The Convention - Post #1
Tuesday, August 31, 2004
One of the benefits to staying up all night with a new born, you get to watch late night TV. I watched McCain, the 9/11 widows, and Guiliani.
McCain was too boring until the very end (transcript). He's never really been a dynamic speaker - the context was powerful, but the delivery was not very energetic. Dick Cheney will be much more enjoyable. McCain's dig at that asshat Moore was perfect, though. And his ending was right on target. The transcript doesn't include the pitch of his voice and canter of his speech.
...My friends, we are again met on the field of political competition with our fellow countrymen.But Rudy? Can Rudy work a room or what (transcript)? He had me laughing, angry, sad, proud, etc. Good speech.
It's more than appropriate, it's necessary that even in times of crisis we have these contests and engage in spirited disagreement over the shape and course of our government.
We have nothing to fear from each other. We are arguing over the means to better secure our freedom and support the general welfare.
But it should remain an argument among friends who share an unshaken belief in our great cause and in the goodness of each other.
We are Americans first, Americans last, and Americans always.
Let us argue -- let us argue our differences, but remember we are not enemies, but comrades in a war against a real enemy, and take courage from the knowledge that our military superiority is matched only by the superiority of our ideals and our unconquerable love for them.
Our adversaries are weaker than us in arms and men, but weaker still in causes. They fight to express -- they fight to express a hatred for all that is good in humanity. We fight for love of freedom and justice, a love that is invincible.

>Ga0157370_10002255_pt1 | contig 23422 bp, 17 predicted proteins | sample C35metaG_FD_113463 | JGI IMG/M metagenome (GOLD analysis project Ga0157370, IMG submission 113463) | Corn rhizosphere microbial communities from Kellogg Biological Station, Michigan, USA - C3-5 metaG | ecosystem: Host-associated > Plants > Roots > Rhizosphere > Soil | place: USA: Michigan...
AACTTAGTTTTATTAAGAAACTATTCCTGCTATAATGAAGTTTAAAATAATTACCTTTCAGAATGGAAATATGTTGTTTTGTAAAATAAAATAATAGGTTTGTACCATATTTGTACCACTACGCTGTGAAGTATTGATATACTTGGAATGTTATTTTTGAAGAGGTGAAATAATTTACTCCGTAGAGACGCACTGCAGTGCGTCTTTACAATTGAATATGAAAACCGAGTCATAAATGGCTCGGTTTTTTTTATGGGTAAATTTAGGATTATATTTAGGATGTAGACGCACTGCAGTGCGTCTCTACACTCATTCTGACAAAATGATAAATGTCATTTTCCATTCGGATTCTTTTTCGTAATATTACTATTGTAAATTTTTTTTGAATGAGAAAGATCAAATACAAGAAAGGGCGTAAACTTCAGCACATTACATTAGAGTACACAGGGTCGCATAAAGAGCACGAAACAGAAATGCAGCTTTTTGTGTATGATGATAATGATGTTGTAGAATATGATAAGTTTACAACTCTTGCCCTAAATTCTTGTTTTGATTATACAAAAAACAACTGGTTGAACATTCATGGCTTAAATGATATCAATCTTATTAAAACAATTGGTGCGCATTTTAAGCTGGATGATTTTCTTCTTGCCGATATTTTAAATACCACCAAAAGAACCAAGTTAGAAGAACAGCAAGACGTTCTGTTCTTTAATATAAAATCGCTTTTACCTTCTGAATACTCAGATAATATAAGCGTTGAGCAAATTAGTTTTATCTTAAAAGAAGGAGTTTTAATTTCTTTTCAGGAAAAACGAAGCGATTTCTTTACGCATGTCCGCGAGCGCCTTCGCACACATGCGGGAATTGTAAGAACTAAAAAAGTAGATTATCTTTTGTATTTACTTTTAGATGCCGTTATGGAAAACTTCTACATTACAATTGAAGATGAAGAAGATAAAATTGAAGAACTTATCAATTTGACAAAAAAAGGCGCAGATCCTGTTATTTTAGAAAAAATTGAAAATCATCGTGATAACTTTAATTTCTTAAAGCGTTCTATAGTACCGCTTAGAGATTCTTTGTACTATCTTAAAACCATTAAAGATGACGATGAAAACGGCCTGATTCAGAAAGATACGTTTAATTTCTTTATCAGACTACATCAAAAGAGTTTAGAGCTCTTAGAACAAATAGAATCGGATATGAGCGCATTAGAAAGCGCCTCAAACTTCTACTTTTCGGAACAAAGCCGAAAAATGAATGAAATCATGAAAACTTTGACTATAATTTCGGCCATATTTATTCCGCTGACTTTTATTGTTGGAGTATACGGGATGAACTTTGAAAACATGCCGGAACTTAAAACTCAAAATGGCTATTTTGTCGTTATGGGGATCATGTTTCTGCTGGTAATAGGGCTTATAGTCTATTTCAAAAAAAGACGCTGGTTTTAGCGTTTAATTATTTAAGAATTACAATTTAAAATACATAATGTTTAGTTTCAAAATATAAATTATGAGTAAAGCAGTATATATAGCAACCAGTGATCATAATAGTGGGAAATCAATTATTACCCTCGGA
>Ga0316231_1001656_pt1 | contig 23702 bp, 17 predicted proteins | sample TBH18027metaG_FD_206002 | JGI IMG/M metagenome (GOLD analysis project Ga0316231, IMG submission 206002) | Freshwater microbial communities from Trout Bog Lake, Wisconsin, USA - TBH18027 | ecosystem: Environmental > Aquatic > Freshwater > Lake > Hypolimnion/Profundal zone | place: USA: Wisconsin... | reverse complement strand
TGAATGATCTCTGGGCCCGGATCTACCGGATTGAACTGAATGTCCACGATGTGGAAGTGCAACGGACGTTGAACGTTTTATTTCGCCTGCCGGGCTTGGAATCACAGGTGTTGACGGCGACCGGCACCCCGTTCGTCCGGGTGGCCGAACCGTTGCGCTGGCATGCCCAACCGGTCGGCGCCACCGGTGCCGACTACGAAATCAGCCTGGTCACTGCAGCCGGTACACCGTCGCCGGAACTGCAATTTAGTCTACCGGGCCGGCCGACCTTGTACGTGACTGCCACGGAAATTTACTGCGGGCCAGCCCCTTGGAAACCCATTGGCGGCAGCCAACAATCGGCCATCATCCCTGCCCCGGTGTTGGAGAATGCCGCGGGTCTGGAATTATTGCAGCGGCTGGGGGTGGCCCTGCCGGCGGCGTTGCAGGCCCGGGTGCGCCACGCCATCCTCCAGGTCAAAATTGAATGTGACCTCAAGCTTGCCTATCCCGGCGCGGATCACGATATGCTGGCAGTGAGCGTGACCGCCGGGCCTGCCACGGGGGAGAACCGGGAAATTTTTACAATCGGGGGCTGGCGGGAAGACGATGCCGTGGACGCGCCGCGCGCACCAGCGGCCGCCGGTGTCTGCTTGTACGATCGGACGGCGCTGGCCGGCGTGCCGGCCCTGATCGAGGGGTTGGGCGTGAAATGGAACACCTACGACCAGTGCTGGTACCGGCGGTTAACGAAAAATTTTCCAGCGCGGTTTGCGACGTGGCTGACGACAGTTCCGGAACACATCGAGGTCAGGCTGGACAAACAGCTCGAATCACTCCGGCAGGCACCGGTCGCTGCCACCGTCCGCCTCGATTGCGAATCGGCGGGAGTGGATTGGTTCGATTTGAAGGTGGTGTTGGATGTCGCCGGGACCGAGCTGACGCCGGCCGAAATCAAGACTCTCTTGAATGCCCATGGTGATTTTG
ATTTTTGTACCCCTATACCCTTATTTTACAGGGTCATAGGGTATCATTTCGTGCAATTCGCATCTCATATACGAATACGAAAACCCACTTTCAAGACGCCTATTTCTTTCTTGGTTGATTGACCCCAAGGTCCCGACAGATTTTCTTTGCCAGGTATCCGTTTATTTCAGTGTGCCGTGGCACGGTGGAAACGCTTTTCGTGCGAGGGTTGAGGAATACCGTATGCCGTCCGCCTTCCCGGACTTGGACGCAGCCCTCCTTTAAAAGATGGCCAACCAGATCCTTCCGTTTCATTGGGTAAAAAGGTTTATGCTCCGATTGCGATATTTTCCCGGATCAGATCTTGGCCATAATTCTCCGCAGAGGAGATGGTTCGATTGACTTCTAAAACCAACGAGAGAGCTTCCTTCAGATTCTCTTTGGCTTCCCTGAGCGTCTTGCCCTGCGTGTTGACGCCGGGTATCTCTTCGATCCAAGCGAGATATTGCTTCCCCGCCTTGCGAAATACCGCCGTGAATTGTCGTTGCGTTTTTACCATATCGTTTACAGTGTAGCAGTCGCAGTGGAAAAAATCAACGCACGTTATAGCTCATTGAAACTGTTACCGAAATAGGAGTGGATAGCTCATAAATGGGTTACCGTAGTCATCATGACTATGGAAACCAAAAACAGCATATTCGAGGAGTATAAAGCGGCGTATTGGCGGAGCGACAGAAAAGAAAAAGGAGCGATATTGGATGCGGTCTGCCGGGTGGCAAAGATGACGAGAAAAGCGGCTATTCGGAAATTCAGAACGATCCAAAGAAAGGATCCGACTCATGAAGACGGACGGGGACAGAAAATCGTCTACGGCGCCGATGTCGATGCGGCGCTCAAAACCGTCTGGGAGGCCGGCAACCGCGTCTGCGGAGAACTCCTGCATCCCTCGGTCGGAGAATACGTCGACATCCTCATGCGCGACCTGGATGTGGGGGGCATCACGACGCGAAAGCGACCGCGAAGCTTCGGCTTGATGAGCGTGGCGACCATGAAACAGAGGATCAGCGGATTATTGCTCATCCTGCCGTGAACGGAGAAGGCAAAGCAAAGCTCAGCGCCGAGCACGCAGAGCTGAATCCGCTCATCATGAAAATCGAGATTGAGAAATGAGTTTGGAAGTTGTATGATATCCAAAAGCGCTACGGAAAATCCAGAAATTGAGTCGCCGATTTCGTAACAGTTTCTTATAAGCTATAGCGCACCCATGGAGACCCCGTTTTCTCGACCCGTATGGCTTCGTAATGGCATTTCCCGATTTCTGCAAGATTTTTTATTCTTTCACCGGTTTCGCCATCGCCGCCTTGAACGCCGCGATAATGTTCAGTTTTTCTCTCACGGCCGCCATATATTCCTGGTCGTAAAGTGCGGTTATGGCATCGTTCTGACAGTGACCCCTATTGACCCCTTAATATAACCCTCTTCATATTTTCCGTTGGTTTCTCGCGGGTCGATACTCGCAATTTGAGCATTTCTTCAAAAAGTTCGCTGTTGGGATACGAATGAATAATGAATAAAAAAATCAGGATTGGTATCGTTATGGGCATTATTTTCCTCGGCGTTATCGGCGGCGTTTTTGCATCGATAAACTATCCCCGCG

Keep that faith. Keep your courage. Stick together. Stay strong. Do not yield. Do not flinch. Stand up. Stand up with our president and fight.
We're Americans. We're Americans, and we'll never surrender. They will.
...But it is important to see the contrast in approach between the two men; President Bush, a leader who is willing to stick with difficult decisions even as public opinion shifts, and John Kerry, whose record in elected office suggests a man who changes his position often even on important issues.Who needs to focus on four months in Vietnam when the rest of John Kerry's life is a freakin' mess?
When Saddam Hussein invaded Kuwait in 1990, John Kerry voted against the Persian Gulf War. Later he said he actually supported the war.
Then in 2002, as he was calculating his run for president, he voted for the war in Iraq.
And then just 9 months later, he voted against an $87 billion supplemental budget to fund the war and support our troops.
He even, at one point, declared himself an anti-war candidate. Now, he says he's pro-war. At this rate, with 64 days left, he still has time to change his position at least three or four more times.
My point about John Kerry being inconsistent is best described in his own words when he said, "I actually did vote for the $87 billion before I voted against it."
Maybe this explains John Edwards' need for two Americas -- one where John Kerry can vote for something and another where he can vote against the same thing...
I just read that Kerry is preparing an address in response to George Bush's speech Thursday. He must be quaking in his boots, er, his five hundred dollar Italian loafers...
Update: NRO's Ramesh Ponurru thinks McCain was better than Guiliani (I think that's the first time I've linked to NRO).
My wife thinks Cheney will still step down for McCain. I was trying to see if there were odds in Vegas on it. Anyone know how to find that out? (No, I am not going to call your bookie)